Posts Tagged ‘roundcube error 500’

cPanel: RoundCube not working (Error 500)

Symptom: When you log into WebMail and select RoundCube, you will get an Error 500.

The first thing to try is to force an update for RoundCube by issuing the following command via SSH:

/usr/local/cpanel/bin/update-roundcube –force

If the reason for RoundCube not to work is its configuration files, this command will do the trick.
Now, if you get a MySQL Database error while updating it, it’s possible that your “roundcube” database is either corrupt, or you might have the InnoDB scheme disabled (RoundCube requires InnoDB).
In order to check if InnoDB is enabled on your server, simply issue the following command through SSH:

mysqladmin var |grep have_innodb

The command output should be similar to this:

| have_innodb                             | YES                                               |

If by any reason you get a “NO”, it means InnoDB is disabled, and you have to enable it to make RoundCube (and it’s update script) work.
The first thing to look out for is your MySQL master configuration file at /etc/my.cnf. Make sure you’re not using the “skip-innodb” command in it.

To make it easy, just run the following command:

grep skip-innodb /etc/my.cnf

If the skip-innodb command is found on the file, make sure you remove it.

NOTE: From this line on, I’m assuming you are NOT using the InnoDB schema for any of your databases. Please note that the procedure below may (most likely will) render any databases using the InnoDB schema corrupt. Do not proceed unless you’re 100% certain of what you’re doing.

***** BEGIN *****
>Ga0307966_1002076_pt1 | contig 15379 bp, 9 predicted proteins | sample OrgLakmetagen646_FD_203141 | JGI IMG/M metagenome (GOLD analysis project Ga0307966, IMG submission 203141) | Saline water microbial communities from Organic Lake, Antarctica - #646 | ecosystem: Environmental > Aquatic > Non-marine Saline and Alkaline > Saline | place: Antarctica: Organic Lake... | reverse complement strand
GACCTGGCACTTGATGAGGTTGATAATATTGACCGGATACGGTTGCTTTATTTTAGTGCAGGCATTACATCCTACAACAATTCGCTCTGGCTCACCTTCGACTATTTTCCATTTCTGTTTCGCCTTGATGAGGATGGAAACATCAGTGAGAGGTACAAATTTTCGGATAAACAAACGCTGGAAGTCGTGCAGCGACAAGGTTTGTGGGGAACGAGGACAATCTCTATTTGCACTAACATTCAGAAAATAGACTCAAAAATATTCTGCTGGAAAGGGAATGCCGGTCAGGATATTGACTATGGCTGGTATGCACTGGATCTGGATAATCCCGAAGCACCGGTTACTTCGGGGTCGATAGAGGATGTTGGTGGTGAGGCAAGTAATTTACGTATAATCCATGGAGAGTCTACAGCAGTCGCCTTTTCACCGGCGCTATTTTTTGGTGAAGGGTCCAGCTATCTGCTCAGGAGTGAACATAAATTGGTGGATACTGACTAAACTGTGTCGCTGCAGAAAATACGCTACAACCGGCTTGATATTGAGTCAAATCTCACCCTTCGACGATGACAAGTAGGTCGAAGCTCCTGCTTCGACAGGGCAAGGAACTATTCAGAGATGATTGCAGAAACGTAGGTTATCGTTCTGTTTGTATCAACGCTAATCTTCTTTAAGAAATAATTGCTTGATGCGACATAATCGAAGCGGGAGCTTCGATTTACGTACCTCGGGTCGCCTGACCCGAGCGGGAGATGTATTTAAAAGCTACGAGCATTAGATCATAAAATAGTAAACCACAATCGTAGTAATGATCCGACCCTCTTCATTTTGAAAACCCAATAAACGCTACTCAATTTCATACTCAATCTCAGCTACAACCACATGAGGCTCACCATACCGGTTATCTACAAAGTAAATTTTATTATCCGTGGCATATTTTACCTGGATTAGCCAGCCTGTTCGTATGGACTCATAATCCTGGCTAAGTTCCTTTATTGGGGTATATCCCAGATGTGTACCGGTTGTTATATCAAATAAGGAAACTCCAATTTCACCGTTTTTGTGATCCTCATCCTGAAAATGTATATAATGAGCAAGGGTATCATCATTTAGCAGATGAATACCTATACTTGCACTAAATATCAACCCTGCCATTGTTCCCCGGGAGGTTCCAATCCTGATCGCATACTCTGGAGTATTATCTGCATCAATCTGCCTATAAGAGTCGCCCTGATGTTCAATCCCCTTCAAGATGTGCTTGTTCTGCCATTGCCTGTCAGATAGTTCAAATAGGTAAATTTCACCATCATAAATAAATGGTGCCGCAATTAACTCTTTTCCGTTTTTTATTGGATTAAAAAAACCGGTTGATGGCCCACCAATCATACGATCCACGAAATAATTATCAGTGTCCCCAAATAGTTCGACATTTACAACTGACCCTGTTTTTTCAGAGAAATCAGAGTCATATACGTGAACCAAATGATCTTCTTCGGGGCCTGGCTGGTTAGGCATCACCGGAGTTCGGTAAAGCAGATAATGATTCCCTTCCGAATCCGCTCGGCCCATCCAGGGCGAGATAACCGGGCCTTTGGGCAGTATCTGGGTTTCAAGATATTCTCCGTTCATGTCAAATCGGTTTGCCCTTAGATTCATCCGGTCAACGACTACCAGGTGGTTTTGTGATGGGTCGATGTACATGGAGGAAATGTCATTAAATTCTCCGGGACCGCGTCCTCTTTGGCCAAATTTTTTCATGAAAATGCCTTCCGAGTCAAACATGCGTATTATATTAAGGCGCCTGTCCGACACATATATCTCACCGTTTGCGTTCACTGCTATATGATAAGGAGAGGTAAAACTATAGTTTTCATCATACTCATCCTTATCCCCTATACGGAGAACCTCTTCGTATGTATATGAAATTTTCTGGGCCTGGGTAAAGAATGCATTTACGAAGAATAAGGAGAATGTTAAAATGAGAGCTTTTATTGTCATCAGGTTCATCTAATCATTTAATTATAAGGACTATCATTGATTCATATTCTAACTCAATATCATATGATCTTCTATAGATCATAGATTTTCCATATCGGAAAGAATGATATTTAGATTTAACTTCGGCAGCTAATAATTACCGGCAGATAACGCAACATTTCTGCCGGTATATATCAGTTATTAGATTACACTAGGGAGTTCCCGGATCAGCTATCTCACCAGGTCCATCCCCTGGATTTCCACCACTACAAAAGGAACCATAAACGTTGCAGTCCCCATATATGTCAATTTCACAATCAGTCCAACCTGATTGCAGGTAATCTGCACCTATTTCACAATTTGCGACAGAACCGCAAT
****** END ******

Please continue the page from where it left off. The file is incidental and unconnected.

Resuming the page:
If it’s not found, and you’re still having problems getting InnoDB to work, try the following batch of commands (just paste the full line in your command prompt and press Enter):

service mysql stop; cd /var/lib/mysql/; mv ibdata1 ibdata1.bak; mv ib_logfile0 ib_logfile0.bak; mv ib_logfile1 ib_logfile1.bak; service mysql start

The line above will stop the MySQL Server, change the working directory to “/var/lib/mysql/” where it then renames a few files and start the MySQL Server again. It’s important to shut it down before renaming any files.
Once the MySQL Daemon is started, the files will be generated again. Once the process is complete, check for InnoDB again using:

mysqladmin var |grep have_innodb

If it is showing as enabled, try to update RoundCube again:

/usr/local/cpanel/bin/update-roundcube –force

If you’re still getting a MySQL Database error after this, it’s most likely due to your RoundCube database being corrupted.
The solution on that case is to delete the database via phpMyAdmin (remove the database with the name “roundcube”), or you can also do it via SSH by logging into the MySQL Server (just type “mysql” in SSH) and issuing the following command:

drop database roundcube;

Now try to run the update script again (it should work this time):

/usr/local/cpanel/bin/update-roundcube –force